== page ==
A National Park
The Golden Gate National Recreation Area
The Golden Gate National Park
The History Of The National Park
Golden Gate National Recreation Area (GGNRA), a unit of the National Park Service, was established by Congress in 1972 as part of a trend to make national park resources more accessible to urban populations and bring “parks to the people.” Alcatraz Island was included within the boundaries of the new urban recreation area because of its unique natural resources and human histories.
The National Park Service opened Alcatraz to the public for the first time in October 1973. Visitors had never been allowed on the Island before, and the response was overwhelming – more than 50,000 people visited Alcatraz during the first year it was open. Historians estimated this was more people than had set foot on the Island during all of its previous recorded history.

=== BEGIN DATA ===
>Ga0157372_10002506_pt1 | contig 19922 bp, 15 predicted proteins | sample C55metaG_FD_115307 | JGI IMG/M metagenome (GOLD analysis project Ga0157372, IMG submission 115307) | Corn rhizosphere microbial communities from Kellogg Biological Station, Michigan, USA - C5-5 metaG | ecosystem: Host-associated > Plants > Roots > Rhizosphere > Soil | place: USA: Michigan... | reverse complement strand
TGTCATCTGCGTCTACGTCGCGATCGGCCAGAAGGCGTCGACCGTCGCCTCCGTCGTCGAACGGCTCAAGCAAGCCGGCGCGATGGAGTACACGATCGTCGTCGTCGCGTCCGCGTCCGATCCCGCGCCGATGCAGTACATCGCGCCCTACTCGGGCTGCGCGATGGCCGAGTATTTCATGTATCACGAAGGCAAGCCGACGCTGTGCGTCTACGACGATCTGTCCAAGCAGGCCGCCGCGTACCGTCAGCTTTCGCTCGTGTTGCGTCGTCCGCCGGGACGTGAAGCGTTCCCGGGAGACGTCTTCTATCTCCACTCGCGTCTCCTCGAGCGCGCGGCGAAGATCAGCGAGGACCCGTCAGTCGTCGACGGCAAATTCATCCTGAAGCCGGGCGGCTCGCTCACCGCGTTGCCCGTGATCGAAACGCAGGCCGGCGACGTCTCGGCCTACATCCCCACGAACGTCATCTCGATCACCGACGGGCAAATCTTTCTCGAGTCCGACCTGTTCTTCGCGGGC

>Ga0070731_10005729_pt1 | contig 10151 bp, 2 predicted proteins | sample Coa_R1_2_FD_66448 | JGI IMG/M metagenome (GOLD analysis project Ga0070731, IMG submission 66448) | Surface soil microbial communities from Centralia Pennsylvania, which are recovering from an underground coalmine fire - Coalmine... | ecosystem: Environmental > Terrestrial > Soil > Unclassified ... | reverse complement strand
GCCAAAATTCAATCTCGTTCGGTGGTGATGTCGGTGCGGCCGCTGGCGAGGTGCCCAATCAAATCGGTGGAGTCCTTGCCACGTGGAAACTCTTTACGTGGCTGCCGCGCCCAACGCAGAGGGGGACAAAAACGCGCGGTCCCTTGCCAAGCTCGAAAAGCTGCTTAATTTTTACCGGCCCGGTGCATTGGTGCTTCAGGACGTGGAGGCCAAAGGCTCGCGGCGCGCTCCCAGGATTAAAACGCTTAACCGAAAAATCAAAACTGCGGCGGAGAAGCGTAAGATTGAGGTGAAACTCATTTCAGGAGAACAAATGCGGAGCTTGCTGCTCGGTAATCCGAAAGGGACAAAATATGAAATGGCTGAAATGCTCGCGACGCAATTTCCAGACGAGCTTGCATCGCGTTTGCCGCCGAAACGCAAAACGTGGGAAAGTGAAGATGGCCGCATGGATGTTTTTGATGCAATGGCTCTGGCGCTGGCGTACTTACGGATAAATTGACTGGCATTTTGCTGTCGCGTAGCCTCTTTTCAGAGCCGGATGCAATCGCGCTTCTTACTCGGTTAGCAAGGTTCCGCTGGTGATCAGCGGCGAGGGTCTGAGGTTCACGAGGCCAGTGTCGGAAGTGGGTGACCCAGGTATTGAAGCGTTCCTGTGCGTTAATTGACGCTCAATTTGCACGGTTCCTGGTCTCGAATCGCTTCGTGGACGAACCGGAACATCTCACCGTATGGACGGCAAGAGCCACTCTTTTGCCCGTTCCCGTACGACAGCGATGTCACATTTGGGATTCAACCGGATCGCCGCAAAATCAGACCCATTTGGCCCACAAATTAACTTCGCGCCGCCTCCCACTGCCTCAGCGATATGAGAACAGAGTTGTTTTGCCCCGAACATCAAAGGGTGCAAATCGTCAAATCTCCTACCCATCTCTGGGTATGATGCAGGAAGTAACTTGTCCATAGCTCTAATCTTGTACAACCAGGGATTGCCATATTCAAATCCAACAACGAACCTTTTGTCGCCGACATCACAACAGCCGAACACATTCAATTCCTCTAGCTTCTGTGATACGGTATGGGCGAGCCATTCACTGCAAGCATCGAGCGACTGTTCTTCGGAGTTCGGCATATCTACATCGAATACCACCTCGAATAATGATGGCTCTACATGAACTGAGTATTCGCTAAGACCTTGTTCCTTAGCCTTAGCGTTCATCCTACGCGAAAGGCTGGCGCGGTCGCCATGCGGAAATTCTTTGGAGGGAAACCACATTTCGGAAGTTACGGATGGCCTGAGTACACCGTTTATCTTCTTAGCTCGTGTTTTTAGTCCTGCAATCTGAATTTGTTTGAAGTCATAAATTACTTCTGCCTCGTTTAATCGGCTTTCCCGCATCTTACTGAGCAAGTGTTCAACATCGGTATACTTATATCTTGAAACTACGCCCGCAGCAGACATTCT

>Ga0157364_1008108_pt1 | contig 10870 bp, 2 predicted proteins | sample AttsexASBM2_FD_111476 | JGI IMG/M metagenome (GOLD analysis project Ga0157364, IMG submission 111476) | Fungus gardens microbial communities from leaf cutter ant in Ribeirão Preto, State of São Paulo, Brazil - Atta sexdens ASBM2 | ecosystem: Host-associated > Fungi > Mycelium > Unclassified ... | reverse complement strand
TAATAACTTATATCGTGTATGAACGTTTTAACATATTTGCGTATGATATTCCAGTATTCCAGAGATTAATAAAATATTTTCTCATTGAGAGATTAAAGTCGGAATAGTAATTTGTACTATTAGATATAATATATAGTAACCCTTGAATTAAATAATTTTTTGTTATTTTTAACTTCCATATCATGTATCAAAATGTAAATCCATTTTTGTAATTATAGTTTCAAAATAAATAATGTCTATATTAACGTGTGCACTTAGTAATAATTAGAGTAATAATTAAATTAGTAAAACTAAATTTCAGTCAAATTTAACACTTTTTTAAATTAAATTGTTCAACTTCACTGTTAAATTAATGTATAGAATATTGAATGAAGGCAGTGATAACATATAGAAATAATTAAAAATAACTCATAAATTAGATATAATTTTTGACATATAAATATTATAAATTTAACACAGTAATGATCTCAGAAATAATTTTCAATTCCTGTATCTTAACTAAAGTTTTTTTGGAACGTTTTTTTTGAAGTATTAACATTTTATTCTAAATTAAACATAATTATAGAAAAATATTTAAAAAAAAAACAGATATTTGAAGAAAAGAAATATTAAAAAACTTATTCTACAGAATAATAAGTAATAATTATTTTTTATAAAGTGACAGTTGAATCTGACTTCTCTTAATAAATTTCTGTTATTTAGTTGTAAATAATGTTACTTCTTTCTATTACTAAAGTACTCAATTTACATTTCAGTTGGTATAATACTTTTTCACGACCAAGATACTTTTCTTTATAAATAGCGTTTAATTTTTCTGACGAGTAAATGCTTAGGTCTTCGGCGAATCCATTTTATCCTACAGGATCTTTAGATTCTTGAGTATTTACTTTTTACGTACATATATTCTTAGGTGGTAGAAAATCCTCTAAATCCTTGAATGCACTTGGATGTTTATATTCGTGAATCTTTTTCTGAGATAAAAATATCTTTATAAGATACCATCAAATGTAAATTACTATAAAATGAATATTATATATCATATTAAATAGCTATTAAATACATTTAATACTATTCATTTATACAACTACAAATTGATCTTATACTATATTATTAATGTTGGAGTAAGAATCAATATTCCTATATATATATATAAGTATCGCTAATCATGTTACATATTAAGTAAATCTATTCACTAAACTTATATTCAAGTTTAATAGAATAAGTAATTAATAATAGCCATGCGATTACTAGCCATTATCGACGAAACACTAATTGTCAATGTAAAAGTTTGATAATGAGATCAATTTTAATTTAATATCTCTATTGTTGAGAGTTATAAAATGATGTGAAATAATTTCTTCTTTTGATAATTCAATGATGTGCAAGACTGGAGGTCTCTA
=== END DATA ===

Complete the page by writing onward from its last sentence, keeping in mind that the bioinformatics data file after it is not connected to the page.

The history of Alcatraz continues: American Indians return each October and November to hold a sunrise ceremony commemorating their 1969 occupation of the former prison; the Alcatraz Lighthouse, oldest in the west, still sends out its beam; gulls and cormorants nest each spring on the rocky cliffs as they have for centuries; and the Island’s twin foghorns still send out their throaty roars as summer fogs creep in through the Golden Gate to cloak Alcatraz Island in mist and mystery.
Learn more about the Golden Gate National Recreation Area
Learn more about Alcatraz as a National Park Service site
Learn more about becoming an Alcatraz Volunteer